Workplace conflicts and disputes are inevitable, and when they arise, it’s crucial to handle them appropriately and in accordance with the law and when it comes to Disciplinary or Grievance investigations we should be following the ACAS code of disciplinary and grievance procedures.
What is the ACAS Code of Practice?
The Advisory, Conciliation, and Arbitration Service (ACAS) is a non-departmental public body in the UK that provides guidance and support on employment-related issues. The ACAS Code of Practice on Disciplinary and Grievance Procedures sets out principles and procedures for handling disciplinary and grievance matters in the workplace. While it’s not legally binding, employment tribunals will consider it when deciding relevant cases. Therefore, following this code is not just a good practice; it’s also essential to protect your business against potential legal disputes.
1. Fairness and Consistency
One of the fundamental principles emphasised by the ACAS Code of Practice is the need for fairness and consistency in handling disciplinary and grievance issues. To achieve this, consider the following:
Clear policies and procedures: Ensure that your organisation has clear and accessible policies and procedures for handling disciplinary and grievance matters. These policies should be communicated to all employees.
Equal treatment: Treat all employees equally and avoid any form of discrimination or bias during the investigation process. Base your decisions solely on evidence and facts.
Impartial investigators: Select investigators who are impartial and have no personal involvement in the case. This ensures objectivity and fairness.
The ACAS Code emphasises the importance of dealing with disciplinary and grievance issues promptly. Delaying investigations can result in increased stress and tension in the workplace. As soon as you become aware of a disciplinary or grievance issue, start the investigation process without undue delay. Make a plan for the investigation, and communicate these timescales, plus any changes, to all parties involved.
It’s crucial to adequately plan your investigation. Consider what evidence may be available such as relevant documents, statements and records as well as identifying witnesses. There is a balance to consider in witnesses between not breaching confidentiality by involving people who wouldn’t otherwise be aware and making sure your investigation is full and thorough.
4. Impartiality and Confidentiality
Maintaining the trust of both the complainant and the accused is paramount. To ensure impartiality and confidentiality:
Maintain confidentiality: Keep all information related to the investigation confidential to protect the parties involved and prevent potential leaks.
Avoid conflicts of interest: Investigators should have no personal or professional conflicts of interest that could compromise their impartiality.
Communicate effectively: Keep all parties informed of the progress of the investigation within the boundaries of confidentiality. Maintain transparency while respecting privacy.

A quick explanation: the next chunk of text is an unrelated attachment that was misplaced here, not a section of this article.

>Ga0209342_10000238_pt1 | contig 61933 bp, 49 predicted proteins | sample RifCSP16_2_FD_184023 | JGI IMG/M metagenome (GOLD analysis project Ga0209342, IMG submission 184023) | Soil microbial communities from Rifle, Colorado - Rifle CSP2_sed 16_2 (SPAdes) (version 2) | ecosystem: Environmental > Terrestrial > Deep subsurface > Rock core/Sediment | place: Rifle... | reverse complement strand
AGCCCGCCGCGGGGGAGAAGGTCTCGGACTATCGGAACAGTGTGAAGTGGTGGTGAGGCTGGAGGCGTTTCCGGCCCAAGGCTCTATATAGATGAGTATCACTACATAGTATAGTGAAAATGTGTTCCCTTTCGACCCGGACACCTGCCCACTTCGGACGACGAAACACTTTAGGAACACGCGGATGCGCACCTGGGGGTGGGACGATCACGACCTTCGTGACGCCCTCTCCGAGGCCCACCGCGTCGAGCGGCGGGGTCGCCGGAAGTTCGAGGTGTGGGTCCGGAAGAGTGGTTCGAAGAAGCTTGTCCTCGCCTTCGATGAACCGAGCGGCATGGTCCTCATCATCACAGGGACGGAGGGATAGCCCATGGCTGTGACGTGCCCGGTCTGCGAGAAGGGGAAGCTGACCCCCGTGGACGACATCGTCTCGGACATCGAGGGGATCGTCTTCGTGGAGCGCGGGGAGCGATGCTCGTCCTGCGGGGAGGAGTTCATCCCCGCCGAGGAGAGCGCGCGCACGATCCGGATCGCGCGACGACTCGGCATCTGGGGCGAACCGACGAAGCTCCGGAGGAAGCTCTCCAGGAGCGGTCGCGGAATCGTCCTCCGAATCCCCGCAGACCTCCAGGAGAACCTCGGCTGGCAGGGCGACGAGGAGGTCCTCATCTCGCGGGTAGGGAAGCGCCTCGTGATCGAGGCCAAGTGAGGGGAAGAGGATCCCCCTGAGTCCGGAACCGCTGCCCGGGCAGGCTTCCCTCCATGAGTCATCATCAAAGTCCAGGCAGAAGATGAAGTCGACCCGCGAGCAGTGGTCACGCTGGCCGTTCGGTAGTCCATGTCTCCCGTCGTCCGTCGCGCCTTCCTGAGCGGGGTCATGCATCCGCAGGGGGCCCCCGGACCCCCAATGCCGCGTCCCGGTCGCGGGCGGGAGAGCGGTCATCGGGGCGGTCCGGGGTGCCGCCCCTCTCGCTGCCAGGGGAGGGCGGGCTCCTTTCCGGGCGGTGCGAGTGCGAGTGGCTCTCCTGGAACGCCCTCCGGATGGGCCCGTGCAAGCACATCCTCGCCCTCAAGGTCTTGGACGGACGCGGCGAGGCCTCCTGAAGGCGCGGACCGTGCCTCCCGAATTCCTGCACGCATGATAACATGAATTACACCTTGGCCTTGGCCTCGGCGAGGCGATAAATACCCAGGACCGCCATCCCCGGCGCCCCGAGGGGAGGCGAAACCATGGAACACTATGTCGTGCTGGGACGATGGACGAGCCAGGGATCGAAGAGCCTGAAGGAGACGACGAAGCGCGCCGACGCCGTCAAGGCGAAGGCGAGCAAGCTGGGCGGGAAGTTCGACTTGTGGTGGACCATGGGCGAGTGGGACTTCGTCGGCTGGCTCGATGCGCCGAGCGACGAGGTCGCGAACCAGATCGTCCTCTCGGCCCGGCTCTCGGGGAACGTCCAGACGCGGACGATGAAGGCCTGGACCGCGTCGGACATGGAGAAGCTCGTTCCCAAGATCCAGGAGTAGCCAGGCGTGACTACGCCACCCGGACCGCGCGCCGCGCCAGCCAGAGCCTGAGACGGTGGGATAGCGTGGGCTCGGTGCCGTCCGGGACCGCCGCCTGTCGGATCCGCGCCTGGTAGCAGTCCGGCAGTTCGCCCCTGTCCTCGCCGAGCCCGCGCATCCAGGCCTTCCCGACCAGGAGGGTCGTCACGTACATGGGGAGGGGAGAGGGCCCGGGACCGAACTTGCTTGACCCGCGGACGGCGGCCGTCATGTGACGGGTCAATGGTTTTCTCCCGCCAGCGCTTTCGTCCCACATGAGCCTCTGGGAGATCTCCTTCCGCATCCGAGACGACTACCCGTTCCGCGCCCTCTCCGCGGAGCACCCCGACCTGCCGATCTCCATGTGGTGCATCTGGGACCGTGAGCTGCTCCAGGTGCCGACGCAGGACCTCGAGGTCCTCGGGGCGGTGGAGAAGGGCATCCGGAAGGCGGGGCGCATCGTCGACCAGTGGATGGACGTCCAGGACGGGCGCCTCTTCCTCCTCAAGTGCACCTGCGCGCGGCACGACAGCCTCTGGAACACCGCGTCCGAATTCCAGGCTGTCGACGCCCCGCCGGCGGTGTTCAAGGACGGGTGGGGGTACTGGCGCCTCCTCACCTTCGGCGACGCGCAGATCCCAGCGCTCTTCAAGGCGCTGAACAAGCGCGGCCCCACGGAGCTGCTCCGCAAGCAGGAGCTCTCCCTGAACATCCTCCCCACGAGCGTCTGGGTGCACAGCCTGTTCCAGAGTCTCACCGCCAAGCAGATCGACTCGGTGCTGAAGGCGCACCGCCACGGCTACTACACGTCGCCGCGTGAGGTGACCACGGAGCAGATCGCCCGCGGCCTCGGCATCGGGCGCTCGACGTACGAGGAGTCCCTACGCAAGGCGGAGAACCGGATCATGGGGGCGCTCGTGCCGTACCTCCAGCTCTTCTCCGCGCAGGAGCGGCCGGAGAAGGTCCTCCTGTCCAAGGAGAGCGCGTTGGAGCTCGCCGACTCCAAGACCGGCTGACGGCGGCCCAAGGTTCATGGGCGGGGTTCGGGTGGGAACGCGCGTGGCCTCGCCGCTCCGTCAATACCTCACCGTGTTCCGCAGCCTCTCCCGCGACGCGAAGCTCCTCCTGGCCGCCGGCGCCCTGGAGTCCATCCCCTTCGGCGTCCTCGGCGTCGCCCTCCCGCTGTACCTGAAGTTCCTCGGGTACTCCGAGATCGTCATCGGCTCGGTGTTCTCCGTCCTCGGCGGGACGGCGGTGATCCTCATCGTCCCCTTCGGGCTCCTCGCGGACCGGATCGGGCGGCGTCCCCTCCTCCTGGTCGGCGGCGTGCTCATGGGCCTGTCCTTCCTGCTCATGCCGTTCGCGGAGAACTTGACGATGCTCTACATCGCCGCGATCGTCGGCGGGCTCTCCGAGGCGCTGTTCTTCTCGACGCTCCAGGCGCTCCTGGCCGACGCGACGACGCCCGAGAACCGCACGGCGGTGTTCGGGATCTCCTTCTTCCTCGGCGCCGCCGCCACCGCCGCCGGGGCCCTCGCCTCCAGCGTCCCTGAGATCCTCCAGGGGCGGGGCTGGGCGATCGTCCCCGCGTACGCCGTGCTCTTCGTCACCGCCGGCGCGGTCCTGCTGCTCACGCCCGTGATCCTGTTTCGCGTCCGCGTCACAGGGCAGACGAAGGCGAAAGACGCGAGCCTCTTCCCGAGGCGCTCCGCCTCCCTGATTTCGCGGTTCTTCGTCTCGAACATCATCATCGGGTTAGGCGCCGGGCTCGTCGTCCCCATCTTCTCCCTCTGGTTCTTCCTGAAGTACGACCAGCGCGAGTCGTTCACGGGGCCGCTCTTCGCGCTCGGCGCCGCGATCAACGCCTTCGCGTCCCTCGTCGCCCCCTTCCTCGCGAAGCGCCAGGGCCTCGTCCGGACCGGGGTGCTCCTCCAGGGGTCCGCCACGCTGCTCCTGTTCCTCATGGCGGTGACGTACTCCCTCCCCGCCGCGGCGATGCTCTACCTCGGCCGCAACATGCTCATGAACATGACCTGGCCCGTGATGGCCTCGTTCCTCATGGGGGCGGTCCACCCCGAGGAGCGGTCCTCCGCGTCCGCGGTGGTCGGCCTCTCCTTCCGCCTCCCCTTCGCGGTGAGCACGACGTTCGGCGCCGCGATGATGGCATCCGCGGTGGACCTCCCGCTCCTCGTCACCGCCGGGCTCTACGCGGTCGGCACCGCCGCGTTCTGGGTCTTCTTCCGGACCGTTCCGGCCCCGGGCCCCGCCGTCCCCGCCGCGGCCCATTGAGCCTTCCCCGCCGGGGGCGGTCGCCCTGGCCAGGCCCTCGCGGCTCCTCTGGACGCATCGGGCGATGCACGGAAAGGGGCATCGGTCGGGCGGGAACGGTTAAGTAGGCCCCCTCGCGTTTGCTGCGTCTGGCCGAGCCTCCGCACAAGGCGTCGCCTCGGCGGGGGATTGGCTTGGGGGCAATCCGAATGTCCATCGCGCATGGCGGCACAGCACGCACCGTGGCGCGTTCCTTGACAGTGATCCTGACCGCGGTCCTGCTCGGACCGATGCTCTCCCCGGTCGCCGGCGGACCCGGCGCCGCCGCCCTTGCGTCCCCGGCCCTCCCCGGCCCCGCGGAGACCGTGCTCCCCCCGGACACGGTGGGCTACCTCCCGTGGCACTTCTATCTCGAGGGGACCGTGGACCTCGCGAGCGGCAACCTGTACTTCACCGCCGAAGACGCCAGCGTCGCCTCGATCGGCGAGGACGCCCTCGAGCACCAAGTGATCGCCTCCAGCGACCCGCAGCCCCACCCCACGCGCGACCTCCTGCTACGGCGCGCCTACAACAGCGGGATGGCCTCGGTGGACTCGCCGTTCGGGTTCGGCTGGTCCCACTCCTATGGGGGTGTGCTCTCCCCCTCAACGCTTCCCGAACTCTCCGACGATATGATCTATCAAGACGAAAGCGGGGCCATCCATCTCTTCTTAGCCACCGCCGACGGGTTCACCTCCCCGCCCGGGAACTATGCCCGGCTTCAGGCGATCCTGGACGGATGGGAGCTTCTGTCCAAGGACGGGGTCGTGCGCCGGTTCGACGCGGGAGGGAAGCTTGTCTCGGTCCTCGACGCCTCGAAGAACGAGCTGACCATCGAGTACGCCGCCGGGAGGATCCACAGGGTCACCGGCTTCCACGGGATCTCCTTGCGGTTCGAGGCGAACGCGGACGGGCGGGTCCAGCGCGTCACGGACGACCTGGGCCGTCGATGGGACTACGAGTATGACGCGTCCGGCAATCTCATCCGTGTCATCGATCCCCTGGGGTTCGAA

5. Interviews and Statements
Conducting effective interviews and gathering statements is a critical aspect of any investigation. To ensure a thorough and objective process:
Plan interviews: Prepare a list of questions and topics to cover during interviews with the complainant, the accused, and witnesses. Be prepared to divert from this list, to listen to responses and ask follow up questions as needed.
Use open-ended questions: Ask open-ended questions that encourage detailed responses and avoid leading questions that could bias the information gathered. This may be a good reason for using interviews over statements as they allow you to follow up and clarify information given.
Document everything: Keep detailed records of interviews, statements, and any other evidence collected. These records may be essential in future proceedings.
6. Reaching a Conclusion
In a Disciplinary situation in particular, the purpose of the investigation is to gather the facts, a conclusion may be that formal disciplinary action should be considered but that part is handed over to a Manager who has the authority to chair a disciplinary hearing and issue a relevant warning or decide to dismiss. It is not the role of the investigator to make this decision.
In a grievance and other situations the investigator may also be the decision maker, in all cases decisions must be made on the evidence and facts presented, ensuring that it aligns with your organisation’s policies and the ACAS Code. The investigation should outline mitigating factors that should be taken into account before any decision is made.
Effectively conducting investigations in compliance with the ACAS Code of Practice on Disciplinary and Grievance Procedures is essential for ensuring a fair process and particularly when it comes to avoiding claims of unfair dismissal. By following the principles outlined in the code—fairness, consistency, timeliness, impartiality, and confidentiality—you can navigate workplace disputes with confidence. Remember that the ultimate goal of these investigations is not just to resolve conflicts but also to maintain a positive and productive work environment for all employees.
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Article last updated: 26 January 2024
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